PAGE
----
ESPN to Launch Women's Brand: What's Good, What's Bad, What's Puzzling

ESPNW.jpg

ESPN

Multimedia sports behemoth ESPN is trying to attract a new audience: women. The company is launching a new "sub-brand" called ESPN W that will start out as a blog and may turn into its own channel—for now, there's just a Twitter feed.

ESPN W is already stirring up controversy, and it's bound to generate more when the new blog actually launches. But for now, whats good, bad, and puzzling about the venture?

The good: Any time women are recognized as sports fans, it's good news. Almost 40 years after the passage of Title IX, we have nearly two generations of women who grew up playing sports and rooting for their favorite teams and athletes. But there aren't many (any?) publications that cater to an audience of female sports fans. Magazines like Self and Shape promote female fitness and participation in athletics, but they don't speak to women as fans.

More good news: The logo is a bold, tasteful red—not the predictable female-signaling pink.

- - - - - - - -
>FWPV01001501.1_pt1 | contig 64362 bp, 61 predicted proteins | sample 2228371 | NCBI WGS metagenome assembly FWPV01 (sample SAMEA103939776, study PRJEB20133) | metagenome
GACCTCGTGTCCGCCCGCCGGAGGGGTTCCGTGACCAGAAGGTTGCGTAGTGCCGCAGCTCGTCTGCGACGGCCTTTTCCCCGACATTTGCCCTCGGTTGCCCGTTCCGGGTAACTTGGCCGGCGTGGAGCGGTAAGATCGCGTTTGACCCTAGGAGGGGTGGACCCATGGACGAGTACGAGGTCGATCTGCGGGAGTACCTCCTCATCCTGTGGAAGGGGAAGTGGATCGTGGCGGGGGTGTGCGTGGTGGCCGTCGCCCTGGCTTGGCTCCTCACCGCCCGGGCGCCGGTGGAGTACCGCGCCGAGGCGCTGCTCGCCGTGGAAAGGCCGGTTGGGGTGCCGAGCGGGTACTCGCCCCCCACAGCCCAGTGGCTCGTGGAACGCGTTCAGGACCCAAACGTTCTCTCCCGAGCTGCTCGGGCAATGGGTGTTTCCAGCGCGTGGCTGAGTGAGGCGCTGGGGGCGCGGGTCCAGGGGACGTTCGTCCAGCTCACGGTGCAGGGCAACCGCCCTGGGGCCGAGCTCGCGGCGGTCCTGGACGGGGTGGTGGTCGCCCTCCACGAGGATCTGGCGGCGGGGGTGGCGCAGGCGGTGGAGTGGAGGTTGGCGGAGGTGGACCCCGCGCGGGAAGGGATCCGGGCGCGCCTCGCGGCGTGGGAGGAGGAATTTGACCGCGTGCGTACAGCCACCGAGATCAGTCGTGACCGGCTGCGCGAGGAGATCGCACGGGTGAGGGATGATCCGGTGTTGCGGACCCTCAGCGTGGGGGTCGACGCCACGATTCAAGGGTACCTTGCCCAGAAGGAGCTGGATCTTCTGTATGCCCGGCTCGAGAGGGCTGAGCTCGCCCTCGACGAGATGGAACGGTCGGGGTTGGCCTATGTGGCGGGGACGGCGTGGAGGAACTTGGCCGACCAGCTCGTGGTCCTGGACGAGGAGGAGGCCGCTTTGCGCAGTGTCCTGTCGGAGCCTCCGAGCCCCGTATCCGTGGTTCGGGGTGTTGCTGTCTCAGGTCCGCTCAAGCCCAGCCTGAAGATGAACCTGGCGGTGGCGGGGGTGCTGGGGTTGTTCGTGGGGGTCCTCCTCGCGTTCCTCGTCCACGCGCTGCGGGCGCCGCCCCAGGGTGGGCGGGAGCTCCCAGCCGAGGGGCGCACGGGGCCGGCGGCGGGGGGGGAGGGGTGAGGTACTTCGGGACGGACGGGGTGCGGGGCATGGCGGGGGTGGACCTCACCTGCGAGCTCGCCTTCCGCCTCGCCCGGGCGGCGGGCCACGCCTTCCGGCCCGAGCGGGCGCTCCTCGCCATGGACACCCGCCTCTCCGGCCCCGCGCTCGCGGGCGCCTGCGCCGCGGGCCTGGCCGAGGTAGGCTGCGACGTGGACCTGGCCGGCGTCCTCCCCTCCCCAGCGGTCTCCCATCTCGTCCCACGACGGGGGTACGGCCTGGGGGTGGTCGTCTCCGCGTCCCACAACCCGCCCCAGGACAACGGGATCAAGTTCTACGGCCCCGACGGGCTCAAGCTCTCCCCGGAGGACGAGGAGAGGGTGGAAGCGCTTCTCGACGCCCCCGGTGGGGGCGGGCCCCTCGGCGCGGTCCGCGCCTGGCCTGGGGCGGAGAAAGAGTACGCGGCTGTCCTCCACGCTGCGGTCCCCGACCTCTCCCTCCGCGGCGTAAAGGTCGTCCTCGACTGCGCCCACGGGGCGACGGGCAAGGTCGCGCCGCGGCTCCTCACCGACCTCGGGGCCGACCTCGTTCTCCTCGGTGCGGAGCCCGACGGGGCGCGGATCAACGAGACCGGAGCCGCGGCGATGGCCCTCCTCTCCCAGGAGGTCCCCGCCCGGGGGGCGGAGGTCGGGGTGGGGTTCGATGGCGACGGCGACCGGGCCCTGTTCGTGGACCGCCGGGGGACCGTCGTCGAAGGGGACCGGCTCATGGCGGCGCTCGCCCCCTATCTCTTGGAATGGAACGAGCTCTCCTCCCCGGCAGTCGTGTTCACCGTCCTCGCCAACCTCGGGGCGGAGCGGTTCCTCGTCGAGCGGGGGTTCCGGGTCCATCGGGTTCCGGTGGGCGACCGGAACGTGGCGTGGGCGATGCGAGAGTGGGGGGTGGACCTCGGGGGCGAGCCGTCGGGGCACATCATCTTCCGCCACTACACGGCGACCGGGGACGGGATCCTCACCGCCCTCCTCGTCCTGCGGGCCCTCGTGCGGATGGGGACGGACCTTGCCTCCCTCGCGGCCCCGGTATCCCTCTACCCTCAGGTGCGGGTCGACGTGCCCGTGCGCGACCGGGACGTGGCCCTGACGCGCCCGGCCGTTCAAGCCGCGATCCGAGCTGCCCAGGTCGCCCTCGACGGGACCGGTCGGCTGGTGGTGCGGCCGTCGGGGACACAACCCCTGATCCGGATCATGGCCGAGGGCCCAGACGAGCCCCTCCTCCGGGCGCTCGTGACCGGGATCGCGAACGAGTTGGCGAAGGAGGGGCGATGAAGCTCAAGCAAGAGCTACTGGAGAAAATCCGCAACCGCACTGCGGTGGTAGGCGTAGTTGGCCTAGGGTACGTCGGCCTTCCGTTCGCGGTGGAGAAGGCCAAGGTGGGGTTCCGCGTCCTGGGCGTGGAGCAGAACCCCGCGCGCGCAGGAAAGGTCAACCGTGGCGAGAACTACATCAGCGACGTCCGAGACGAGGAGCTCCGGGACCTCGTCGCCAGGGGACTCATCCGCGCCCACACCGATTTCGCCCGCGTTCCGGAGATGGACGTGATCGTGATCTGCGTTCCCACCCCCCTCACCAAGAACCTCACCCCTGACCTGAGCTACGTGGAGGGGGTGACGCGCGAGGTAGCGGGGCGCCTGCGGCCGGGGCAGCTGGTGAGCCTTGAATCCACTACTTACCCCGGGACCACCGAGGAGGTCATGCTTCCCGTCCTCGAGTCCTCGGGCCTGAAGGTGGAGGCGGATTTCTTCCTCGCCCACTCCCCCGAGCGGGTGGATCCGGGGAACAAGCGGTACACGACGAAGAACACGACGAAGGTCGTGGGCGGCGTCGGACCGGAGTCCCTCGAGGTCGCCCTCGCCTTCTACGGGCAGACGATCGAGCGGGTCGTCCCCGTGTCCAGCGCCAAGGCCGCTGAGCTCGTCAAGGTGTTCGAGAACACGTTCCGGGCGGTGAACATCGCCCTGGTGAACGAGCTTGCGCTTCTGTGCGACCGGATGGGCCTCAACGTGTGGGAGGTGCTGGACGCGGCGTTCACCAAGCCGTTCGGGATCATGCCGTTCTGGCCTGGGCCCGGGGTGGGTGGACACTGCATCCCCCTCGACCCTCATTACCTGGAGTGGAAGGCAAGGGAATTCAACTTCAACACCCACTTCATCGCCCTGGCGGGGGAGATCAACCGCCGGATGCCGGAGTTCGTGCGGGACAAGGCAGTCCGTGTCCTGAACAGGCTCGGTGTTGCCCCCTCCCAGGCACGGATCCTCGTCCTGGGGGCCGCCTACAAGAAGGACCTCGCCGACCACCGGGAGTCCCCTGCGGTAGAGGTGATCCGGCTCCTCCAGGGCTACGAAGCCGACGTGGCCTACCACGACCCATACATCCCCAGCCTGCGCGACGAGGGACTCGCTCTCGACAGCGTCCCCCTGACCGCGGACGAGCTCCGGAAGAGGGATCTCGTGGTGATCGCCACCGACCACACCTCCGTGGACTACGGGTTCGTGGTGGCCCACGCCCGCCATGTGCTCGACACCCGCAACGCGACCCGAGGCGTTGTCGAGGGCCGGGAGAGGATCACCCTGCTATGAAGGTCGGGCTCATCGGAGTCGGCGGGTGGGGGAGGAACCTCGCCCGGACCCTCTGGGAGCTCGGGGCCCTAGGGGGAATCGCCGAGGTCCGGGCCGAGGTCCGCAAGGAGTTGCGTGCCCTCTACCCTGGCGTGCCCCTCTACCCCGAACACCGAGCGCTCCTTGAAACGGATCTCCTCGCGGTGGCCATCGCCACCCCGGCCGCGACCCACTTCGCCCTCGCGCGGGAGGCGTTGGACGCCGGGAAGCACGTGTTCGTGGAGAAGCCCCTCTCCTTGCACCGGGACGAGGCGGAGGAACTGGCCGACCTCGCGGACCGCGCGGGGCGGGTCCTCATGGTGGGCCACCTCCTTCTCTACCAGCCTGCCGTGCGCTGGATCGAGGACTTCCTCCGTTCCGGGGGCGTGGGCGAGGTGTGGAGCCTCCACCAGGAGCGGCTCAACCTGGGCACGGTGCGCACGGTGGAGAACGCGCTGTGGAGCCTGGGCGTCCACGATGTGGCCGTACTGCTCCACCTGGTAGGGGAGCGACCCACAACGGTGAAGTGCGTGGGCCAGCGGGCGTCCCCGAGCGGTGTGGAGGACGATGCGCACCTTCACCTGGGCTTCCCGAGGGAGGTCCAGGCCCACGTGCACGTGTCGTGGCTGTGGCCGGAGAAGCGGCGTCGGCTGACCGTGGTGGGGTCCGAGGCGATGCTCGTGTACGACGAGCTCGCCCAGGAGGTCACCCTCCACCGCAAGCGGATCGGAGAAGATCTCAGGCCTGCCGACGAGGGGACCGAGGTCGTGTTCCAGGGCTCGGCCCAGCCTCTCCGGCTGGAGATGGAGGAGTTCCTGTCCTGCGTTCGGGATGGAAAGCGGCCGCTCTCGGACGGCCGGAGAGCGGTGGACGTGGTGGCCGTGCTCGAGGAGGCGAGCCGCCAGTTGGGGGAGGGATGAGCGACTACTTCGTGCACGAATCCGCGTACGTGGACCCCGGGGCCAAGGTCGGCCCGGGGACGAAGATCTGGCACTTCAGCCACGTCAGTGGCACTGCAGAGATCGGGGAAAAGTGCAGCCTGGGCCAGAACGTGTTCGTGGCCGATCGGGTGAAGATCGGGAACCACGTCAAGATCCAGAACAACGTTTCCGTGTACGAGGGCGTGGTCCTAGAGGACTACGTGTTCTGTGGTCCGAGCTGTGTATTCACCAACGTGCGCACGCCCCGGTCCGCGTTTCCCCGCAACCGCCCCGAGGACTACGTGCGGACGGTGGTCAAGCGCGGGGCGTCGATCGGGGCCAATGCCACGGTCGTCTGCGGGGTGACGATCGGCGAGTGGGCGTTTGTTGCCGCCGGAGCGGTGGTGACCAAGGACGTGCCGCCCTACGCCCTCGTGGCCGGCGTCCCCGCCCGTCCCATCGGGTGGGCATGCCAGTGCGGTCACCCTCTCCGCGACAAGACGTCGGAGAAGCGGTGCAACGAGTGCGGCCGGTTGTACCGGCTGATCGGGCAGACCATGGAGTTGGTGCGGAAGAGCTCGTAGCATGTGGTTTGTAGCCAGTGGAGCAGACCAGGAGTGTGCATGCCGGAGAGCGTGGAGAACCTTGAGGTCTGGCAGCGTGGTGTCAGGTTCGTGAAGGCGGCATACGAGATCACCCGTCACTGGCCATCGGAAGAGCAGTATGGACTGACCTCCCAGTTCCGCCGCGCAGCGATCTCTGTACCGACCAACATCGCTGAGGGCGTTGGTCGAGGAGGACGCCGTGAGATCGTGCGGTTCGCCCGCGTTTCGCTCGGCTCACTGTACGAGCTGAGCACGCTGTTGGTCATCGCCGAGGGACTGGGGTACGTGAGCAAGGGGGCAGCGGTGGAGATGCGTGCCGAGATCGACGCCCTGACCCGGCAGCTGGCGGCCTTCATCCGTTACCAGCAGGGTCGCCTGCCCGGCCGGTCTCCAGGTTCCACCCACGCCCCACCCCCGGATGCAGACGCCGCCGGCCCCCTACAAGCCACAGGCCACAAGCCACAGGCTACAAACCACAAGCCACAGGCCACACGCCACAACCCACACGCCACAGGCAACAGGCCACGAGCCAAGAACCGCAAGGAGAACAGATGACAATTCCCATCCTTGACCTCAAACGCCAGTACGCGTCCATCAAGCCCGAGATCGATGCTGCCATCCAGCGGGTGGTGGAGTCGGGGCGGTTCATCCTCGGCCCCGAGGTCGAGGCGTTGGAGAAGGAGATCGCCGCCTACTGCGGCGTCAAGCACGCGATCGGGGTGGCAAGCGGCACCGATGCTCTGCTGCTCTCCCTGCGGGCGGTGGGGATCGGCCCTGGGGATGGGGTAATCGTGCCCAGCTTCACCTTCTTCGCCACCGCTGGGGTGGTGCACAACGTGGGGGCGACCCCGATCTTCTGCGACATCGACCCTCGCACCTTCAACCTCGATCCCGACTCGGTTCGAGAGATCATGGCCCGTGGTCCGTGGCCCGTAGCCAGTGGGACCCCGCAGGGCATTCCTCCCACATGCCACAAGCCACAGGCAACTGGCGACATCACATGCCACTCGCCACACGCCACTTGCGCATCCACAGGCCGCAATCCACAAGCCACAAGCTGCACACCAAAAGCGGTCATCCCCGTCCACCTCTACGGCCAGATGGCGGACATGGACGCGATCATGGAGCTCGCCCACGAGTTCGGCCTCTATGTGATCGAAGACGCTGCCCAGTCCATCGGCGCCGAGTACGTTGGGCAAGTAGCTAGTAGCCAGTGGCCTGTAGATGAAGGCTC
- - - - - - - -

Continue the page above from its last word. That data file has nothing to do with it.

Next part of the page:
The bad: As a blogger on the site Chicago Now put it, "Women already HAVE an ESPN. It's called ESPN." In other words, women who like sports can just watch sports—they don't need a special channel to feed them coverage or make sports more palatable.

Messages from the @ESPNW twitter feed like this one—which sings the praises of luxury sportswear brand Lulu Lemon—do not bode well for the quality of ESPN's women-centric coverage.

The puzzling: It's not entirely clear what kind of coverage this new brand will offer. Will it focus solely on female athletes? Or will it feature stories that women are drawn to, regardless of whether they are actually about women?

Women are not necessarily interested in stories that are only about women. Case in point: the ESPN program with the highest percentage of female viewers is The National Spelling Bee, which features both male and female participants. Wimbledon coverage, which also includes both men and women athletes, has the third-highest female percentage. It seems like a tricky, potentially problematic task to determine what programming women want.

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Eleanor Barkhorn is a former senior editor at The Atlantic.

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